Susan Folwell GroupSF:          I don’t.  I always like a challenge. Every so often I work on a piece that I feel is sculptural or organic in form.  It’s really whatever strikes me at the moment.  Maybe creating something that can be “read”, like a book.  I think if there is an idea in my mind, the shape conveys or is the ‘canvas’ for what I want to say.  So depending on my feelings or thoughts or a comment I would like to make…it comes out in the shape of the pot.

Susan Folwell WOlf Open Bowl1bCK:         You have created your own iconography which is distinctive to your work.  How do you think you convey that message to people who look at your work? How do you think they grasp your meaning?

SF:          I’m not sure if people need to recognize the meaning or if I need for them to recognize it because  I recognize it in the work myself.  I realize when I see a piece and often I can see something that might have a progression, like the ‘wolf with the moon face’.  I can see my progression of that concept.  I can almost go back and reflect and it’s like my own personal timeline.  Where I was, where I was living at that moment. Relationships with people.  Relationships just being in the world.  I think that’s more of what that is about.  It reflects the time and place of “me”.   The many parts of me.

Susan Folwell Rose Nail Gun Jar1CK:         Is that the same with the “guns and roses” iconography? Here is a picture of what I think is the first “Guns and Roses” piece you made.

SF:          That is the very first piece of the “guns and roses” theme.  I’ve used that imagery off and on for the last several years.  That particular piece is when I first met my now present husband (Davison).  I can reflect back on that, and think about a time when things in my life changed quickly and were very new.  It was exciting and wild.  It is fun to work with that imagery and how it changes over time.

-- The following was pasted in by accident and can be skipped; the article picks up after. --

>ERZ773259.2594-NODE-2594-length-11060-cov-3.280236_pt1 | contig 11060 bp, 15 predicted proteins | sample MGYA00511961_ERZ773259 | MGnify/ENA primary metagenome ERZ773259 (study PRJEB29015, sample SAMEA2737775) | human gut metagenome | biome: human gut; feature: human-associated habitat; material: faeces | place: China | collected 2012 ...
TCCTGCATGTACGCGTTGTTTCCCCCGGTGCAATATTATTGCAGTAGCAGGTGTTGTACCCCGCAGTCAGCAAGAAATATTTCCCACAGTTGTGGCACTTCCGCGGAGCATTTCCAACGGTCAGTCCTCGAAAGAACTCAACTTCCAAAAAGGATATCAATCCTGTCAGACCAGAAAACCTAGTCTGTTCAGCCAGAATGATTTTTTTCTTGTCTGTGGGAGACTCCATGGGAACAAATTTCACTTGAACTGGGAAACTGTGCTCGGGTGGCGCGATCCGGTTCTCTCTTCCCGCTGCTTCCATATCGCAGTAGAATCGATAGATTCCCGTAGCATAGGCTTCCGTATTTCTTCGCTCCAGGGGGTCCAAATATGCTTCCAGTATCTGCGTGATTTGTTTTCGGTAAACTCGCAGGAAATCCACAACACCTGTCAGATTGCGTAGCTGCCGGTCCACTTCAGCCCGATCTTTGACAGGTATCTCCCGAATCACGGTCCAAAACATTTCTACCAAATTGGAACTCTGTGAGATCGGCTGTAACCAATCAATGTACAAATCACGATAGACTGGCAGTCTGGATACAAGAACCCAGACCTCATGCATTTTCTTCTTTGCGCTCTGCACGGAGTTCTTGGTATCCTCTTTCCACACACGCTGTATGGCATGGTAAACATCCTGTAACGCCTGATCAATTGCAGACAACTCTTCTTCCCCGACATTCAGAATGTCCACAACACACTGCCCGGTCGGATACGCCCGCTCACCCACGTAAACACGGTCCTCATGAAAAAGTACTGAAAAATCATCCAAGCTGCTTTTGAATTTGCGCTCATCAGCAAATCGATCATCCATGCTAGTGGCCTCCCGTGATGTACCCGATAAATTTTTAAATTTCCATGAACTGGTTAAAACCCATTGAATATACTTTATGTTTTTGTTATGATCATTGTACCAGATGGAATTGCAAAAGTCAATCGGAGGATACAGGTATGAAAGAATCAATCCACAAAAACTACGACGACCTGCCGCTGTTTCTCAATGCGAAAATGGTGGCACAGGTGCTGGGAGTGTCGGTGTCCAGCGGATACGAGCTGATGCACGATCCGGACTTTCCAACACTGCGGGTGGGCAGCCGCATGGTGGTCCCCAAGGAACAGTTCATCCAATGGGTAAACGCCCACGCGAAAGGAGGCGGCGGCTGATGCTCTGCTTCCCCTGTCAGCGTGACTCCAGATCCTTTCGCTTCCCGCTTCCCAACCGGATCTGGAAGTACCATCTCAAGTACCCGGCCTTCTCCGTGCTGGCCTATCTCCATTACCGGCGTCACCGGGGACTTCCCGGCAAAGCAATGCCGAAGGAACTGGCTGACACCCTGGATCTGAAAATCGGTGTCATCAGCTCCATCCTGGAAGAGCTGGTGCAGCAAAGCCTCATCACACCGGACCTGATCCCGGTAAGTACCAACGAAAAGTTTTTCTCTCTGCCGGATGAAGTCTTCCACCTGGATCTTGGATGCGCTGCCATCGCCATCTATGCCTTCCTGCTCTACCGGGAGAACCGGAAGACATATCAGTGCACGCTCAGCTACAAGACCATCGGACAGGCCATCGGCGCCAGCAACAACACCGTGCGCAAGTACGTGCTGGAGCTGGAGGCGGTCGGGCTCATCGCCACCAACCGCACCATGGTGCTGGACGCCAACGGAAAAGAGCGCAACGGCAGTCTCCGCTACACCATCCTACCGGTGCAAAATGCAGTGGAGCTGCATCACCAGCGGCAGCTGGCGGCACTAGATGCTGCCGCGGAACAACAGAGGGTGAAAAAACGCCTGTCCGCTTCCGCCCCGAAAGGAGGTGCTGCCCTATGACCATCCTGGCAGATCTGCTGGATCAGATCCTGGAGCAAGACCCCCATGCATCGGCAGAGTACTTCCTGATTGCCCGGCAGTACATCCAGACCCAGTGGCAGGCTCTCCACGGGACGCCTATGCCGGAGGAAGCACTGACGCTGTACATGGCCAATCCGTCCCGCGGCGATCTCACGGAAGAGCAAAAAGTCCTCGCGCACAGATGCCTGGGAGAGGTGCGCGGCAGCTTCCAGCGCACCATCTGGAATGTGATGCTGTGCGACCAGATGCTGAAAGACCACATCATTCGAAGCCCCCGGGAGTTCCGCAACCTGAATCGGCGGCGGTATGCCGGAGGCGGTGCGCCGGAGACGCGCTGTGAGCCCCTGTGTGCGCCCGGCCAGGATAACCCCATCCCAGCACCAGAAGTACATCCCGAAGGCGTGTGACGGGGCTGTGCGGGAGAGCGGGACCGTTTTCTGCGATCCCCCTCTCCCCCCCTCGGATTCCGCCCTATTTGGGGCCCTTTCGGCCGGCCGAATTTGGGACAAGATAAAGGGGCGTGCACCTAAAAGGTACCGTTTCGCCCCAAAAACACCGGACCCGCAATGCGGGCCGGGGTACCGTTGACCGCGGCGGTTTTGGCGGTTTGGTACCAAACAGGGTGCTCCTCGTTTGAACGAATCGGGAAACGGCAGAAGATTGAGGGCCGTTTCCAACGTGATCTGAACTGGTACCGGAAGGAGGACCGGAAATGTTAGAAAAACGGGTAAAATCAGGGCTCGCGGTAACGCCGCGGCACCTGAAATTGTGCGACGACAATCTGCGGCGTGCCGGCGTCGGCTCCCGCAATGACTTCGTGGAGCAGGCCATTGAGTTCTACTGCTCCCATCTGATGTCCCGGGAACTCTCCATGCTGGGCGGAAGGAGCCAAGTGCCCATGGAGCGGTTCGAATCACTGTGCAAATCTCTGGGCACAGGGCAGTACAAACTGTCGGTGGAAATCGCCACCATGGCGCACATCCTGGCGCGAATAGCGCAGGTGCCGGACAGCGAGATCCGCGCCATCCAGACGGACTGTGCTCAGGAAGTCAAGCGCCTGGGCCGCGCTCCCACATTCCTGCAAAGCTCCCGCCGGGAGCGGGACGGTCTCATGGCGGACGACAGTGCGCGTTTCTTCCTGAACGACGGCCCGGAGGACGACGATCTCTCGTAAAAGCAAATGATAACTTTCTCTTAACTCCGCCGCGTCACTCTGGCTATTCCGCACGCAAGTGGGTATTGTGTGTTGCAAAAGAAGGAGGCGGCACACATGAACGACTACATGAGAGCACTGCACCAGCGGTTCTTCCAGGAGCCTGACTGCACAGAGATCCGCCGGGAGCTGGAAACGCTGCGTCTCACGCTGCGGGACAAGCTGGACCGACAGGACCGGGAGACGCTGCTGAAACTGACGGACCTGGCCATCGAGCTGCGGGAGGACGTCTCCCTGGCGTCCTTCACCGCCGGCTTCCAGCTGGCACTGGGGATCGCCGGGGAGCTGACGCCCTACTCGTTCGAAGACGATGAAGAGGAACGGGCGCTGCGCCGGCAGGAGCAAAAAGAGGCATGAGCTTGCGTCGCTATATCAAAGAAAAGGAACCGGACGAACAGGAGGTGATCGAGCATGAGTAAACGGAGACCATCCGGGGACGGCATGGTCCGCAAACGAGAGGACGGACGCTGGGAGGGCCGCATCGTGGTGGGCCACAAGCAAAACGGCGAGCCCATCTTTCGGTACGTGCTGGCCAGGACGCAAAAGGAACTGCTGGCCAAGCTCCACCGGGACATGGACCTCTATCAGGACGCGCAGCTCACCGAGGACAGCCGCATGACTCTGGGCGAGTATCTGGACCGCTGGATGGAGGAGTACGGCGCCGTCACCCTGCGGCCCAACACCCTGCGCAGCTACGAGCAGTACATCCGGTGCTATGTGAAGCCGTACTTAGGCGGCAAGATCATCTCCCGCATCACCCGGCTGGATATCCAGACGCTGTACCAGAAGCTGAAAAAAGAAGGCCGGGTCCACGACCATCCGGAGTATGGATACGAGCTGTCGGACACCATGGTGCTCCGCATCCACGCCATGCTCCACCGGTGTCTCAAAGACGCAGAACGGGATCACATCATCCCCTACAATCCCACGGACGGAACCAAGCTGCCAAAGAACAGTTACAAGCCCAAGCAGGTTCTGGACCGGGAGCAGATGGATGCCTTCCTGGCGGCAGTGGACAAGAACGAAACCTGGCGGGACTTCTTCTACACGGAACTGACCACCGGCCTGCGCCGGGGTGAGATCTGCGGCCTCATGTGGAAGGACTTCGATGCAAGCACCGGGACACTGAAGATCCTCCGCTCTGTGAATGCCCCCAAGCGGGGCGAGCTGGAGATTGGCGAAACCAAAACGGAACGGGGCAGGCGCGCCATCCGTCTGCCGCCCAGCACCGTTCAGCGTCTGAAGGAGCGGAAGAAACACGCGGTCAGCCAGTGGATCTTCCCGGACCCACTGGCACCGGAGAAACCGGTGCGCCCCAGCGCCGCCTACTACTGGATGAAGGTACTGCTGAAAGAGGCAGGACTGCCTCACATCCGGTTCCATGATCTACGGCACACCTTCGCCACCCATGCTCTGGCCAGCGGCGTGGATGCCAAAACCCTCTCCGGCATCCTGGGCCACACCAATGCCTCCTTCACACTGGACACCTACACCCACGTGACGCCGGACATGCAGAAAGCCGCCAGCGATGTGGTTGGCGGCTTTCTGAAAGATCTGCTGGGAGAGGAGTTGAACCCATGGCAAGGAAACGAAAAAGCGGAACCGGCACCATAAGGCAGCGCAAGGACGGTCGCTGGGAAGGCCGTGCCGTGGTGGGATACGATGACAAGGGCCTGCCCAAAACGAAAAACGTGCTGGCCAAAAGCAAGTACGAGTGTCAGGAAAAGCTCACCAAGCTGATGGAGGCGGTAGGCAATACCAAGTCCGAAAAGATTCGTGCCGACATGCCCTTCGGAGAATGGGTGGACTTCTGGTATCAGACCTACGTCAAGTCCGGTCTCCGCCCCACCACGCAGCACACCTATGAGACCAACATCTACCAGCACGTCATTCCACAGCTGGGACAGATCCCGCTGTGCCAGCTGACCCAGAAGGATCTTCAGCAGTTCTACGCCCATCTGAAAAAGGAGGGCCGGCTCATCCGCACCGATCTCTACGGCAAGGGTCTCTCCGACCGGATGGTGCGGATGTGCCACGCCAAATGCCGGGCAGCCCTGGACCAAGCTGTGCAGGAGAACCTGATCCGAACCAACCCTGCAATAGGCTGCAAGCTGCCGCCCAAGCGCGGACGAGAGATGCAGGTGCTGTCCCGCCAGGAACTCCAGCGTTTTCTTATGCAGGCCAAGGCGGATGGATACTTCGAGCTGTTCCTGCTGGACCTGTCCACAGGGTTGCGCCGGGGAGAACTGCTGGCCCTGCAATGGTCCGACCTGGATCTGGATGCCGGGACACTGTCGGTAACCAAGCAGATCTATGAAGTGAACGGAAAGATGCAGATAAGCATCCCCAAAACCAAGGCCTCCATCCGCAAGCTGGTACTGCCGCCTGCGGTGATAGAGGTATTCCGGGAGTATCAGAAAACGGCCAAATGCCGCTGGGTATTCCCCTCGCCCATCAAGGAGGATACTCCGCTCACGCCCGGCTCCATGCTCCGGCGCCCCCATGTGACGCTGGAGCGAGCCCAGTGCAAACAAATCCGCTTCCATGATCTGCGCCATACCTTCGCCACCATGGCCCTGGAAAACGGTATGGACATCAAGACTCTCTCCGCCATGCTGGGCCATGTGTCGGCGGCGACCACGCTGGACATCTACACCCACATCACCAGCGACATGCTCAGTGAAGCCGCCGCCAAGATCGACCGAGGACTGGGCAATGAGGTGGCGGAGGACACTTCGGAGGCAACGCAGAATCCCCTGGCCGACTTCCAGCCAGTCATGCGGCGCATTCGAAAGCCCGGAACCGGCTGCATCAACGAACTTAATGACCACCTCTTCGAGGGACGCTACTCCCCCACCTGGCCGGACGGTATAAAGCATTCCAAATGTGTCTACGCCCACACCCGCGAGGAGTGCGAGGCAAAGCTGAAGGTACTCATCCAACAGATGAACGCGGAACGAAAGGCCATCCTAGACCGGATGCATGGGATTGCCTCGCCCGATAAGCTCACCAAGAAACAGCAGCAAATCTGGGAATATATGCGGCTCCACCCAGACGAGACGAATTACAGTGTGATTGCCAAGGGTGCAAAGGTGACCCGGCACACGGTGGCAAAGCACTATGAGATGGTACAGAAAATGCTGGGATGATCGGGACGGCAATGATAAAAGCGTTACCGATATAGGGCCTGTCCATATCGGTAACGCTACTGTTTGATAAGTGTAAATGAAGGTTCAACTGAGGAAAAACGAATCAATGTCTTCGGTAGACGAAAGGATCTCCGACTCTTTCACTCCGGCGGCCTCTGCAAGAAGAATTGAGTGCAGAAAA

Susan Folwell Gun Love Jar1dCK:         Looking at this bowl, for which you won some major awards, can you comment on women in your art?

SF:          I think this particular piece is a good segway between “guns and roses” and female imagery.  She was created as part of the “Cry Baby” series where women and particularly Native women find themselves in precarious situations.  At the time there were some things going on in the world that we needed to reflect on in terms of our gun laws, there were many random shootings, and not that they don’t go on almost daily, but that was also reflecting on that idea.  I like the idea of femininity, feminism and female power, but that’s not to say that we can’t have more.  I think what I like to do with women and portraying them is to make them sexier beings.  What I’m hoping I’m doing as well, is that when you are looking at a woman,  she may be in a precarious situation but she’s still a woman, she is still female, being a woman just doesn’t mean you have to be strong all the time. 

Susan Folwell Autumn Collab BOwl1bThere is a difference between ‘sex object’ and ‘sexy’.   Your being sexual can be your own internal power.  That is a good way to interpret it. With that comes a certain amount of energy. There is just energy when you are giving that sexuality power.  When you are revealing it to the world, I think that it makes us linger a little longer in looking at the women on the pottery.




Susan Folwell Corn Maiden Jar1b